The Kissing Experiment.

Posted on Posted in Romance and Parenthood.

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Marriage these days is a much discussed tradition.

There are those who prefer to not partake in it, although this doesn’t necessarily mean not co-existing in a life-long relationship. There are those, too, who have fought for their rights just to get married in the first place. Then there are those, like me.

I never dreamt about my wedding dress, or had the whole thing planned out.

I was never the girl who, at 14, knew what color her bridesmaids would wear; the age I was when I met the man I would date for over 10 years and eventually marry. (Not that there is anything problematic about having these sort of well-laid plans.)

I did always know I wanted to get married. Specifically, I always knew I wanted to marry him.

And yet cross-country moves for graduate school, traveling for work, and children are all typical life experiences that have challenged our union.

Marriage truly is not always easy, even if it is always something I feel fortunate to share with this man I chose.

Recently, our children are the most joyous aspect of our life, but, alternately, we are not one of those couples who only have their kids in common.

We both love to nerdily talk science, to taste hoppy beers, to backpack for days in the middle of nowhere, to make and eat good food, to exercise, to laugh (and, thankfully, we have the same zesty sense of humor). I could go on and on about what we share, besides our children and marriage certificate.

More, we are in love.

Every day, I fall more in love with this man.

He is not a stranger that I love but am not in love with. Rather, he still makes my heart pitter-patter when I see his name come up on my cell phone, as he calls from work; I still look at him and think he’s the most handsome man I’ve ever seen, and then I trace my favorite features of his along the lines of my children’s faces.

I’m grateful for still feeling in love.

This all said, our children are the most joyous things in our lives, but, equally, they’re a daily hurdle for our real-life romance.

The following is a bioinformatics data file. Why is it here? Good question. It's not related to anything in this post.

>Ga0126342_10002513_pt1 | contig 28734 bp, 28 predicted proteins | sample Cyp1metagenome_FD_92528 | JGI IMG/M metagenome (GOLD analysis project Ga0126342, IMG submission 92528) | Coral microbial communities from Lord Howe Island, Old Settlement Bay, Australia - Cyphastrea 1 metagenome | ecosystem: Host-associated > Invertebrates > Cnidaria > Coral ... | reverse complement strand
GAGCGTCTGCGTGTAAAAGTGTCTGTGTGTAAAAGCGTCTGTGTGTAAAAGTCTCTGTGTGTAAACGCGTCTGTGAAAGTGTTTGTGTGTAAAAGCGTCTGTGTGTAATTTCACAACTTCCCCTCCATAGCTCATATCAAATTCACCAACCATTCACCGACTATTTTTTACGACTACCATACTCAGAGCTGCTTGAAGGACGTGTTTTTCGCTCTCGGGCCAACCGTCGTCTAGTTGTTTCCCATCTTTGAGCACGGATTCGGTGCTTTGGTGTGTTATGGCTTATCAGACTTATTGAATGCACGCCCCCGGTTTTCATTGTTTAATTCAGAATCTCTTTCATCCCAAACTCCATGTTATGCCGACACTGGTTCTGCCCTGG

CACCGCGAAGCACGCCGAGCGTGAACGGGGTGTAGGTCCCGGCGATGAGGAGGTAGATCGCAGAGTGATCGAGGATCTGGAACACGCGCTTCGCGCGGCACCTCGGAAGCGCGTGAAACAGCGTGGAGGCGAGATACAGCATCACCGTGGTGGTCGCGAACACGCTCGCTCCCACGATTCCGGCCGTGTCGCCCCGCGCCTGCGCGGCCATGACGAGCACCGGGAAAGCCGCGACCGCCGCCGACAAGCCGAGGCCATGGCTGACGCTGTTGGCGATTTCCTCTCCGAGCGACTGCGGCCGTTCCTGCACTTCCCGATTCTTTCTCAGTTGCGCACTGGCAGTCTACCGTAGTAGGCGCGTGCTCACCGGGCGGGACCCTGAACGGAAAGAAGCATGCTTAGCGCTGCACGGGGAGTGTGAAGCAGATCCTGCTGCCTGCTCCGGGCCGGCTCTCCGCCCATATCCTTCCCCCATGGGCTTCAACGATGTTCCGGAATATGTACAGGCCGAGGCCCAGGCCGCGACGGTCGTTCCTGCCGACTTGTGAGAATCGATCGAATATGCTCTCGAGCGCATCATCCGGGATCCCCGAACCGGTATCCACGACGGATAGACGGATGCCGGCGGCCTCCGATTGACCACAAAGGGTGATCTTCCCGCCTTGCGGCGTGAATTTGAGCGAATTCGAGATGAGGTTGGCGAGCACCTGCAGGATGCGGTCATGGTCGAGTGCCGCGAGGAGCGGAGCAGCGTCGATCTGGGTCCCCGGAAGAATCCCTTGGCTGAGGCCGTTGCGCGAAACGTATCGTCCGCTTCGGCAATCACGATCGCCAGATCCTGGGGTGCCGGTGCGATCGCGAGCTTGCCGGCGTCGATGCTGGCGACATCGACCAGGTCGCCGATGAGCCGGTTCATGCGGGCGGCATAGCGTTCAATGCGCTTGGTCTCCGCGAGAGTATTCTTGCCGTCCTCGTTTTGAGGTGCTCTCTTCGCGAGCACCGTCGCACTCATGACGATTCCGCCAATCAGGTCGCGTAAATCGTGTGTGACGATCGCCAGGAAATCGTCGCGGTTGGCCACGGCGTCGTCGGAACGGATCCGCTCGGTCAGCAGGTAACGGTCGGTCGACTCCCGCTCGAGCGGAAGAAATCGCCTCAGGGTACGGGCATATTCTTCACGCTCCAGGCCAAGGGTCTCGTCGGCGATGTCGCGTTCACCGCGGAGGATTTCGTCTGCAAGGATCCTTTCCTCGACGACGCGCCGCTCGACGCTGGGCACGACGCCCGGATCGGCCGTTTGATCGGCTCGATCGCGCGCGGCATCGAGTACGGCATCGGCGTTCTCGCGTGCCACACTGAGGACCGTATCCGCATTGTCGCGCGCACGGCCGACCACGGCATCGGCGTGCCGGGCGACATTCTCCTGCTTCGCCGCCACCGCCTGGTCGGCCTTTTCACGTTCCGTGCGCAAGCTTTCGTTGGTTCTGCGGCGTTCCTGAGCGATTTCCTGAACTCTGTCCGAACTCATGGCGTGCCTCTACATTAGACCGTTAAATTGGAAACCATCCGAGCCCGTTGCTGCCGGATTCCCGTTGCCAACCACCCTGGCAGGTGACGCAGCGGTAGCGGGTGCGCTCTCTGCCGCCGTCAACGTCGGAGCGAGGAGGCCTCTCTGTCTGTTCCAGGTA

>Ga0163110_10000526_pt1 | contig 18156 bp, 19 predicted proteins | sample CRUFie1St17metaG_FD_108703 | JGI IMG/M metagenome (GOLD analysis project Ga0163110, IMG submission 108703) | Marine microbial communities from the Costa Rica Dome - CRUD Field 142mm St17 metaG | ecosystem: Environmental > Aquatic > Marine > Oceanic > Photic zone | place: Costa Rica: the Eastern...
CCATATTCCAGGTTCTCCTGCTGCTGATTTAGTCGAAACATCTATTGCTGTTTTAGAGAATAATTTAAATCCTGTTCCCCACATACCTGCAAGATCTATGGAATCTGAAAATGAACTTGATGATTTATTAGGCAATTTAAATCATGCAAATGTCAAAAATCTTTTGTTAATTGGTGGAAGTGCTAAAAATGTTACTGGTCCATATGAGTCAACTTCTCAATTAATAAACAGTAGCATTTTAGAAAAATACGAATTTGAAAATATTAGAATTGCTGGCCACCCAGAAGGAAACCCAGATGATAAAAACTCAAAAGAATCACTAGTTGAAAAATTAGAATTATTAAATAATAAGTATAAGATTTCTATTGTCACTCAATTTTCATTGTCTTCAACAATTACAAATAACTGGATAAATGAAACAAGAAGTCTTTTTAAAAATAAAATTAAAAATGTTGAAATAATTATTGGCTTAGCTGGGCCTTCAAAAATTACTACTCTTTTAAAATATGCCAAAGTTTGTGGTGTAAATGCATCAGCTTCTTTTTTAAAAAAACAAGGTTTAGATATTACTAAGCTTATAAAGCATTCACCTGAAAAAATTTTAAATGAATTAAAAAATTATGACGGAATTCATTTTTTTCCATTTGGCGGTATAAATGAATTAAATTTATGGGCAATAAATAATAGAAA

So I proposed what I decided to call The Kissing Experiment. It worked.

In less than 24 hours, our romance was so charged, that I felt a giddiness in the pit of my belly equivalent to either our younger years of courtship—when alone time was neither rare or as deeply coveted—or to those periods of our lives when love is sparked and fueled by a special event—like, for us, our wedding day or when we found out we were pregnant with our children.

Love is funny. Everyone wants it, but often we forget that it takes work, especially after kids.

Romance and maintaining a connection with our spouses and staying “in love” are not things that just spontaneously combust. Instead, they’re aspects of life that, much like that cliched fire, stay lit because we’ve stoked it attentively.

The Kissing Experiment was not well thought out, well planned or difficult. The concept was, intentionally, simple.

I’d felt us fighting over those little nothings lately—the types of fights that happen as people potentially grow apart, symbolic of larger concerns because no one honestly cares, for instance, if the wet towel is left lying on the carpet for a few minutes after a shower rather than immediately hung up.

We couldn’t reconnect in the ways that couples more typically maintain that spark—that closeness of impromptu intimacy; the tenderness of weekends in bed; the silliness of lingerie at 2 in the afternoon or random appetizers eaten out—the kinds of things that are not for people with kids under age 5.

I proposed kissing. Not even make-out level kissing. The kind of kissing you can do in front of kids.

Kissing is so intimate a gesture, but it’s so easily thrown to the wayside in between dirty diaper piles and crying dinner companions.

At first our kisses were fast and almost forced.

Then it grew to kissing more passionately in the kitchen while the girls were in the adjoining family room.

It led—in 24 hours—to us covertly giggling together instead of unnecessarily snapping at one another.

Adorably, my daughter’s dolls started pecking each other and saying hi.

This is something she started playing years ago, but I hadn’t realized she’d nearly completely stopped in recent weeks until her dolls started to give quick “Oh, hi’s!” and “muah’s” to one another all over again.

Our love felt deliriously rejuventated—the intended hope of this “experiment.” What was unexpected, however, was the positive effects I’ve already observed in my children.

Kids need to see their parents love each other. Kids need to see the positive parts of when two people do choose to marry and stay married and stay married and stay married. That’s sometimes what we do, in marriages: we stay married when it’s not easy, but we know we still love our partner and that “this too shall pass.” More than this, I want my kids to see what love, regardless of label, looks like.

Love should look like stolen kisses while making dinner.

Love should look like holding hands when walking into the grocery store.

Simultaneously, love should look like fights that we courageously recover from.

Love should be multi-faceted and complex, easy and challenging, special and unique—all the the things that people are too.

 

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